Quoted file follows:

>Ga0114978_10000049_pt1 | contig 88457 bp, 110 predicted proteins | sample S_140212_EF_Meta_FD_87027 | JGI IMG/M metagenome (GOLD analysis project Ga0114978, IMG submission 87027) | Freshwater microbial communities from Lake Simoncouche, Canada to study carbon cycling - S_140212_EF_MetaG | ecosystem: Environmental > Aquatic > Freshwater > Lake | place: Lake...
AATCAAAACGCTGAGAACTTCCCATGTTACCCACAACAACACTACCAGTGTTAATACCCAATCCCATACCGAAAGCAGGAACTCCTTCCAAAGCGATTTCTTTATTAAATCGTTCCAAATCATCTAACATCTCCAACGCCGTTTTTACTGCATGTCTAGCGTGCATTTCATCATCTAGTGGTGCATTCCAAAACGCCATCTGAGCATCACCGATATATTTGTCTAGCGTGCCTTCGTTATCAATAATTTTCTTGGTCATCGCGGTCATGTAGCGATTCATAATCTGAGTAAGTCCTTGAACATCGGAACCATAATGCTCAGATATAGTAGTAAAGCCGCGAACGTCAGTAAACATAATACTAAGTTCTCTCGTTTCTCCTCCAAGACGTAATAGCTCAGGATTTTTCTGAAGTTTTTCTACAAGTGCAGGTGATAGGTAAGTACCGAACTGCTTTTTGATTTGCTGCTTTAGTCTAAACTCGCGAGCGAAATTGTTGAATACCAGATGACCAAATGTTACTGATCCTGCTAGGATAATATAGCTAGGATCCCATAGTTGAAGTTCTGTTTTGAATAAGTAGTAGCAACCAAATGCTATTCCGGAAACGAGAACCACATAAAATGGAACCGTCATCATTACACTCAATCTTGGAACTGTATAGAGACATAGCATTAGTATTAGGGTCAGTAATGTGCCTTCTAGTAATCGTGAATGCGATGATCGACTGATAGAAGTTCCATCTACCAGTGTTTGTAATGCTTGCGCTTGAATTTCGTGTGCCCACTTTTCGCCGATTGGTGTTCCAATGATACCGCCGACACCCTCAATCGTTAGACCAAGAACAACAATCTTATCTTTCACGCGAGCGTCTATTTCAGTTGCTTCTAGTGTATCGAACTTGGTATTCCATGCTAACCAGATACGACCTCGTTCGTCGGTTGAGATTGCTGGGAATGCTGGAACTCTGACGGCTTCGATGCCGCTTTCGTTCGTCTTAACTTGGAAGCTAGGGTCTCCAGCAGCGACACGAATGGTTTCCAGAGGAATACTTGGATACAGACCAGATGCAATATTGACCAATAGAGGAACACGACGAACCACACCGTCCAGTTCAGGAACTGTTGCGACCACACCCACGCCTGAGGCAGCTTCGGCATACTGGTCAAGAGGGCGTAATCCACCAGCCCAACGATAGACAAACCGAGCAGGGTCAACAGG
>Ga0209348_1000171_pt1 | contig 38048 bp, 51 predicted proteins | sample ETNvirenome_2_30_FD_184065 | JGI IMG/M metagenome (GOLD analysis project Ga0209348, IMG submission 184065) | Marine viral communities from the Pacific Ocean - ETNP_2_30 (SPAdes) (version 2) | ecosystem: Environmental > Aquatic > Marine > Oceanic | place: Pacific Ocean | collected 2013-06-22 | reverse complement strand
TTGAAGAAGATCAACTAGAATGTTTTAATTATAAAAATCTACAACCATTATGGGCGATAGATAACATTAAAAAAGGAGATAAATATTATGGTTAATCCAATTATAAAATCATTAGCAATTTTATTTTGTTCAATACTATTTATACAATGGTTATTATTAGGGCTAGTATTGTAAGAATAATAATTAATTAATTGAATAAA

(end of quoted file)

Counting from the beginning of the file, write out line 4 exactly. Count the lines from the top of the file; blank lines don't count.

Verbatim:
TTGAAGAAGATCAACTAGAATGTTTTAATTATAAAAATCTACAACCATTATGGGCGATAGATAACATTAAAAAAGGAGATAAATATTATGGTTAATCCAATTATAAAATCATTAGCAATTTTATTTTGTTCAATACTATTTATACAATGGTTATTATTAGGGCTAGTATTGTAAGAATAATAATTAATTAATTGAATAAA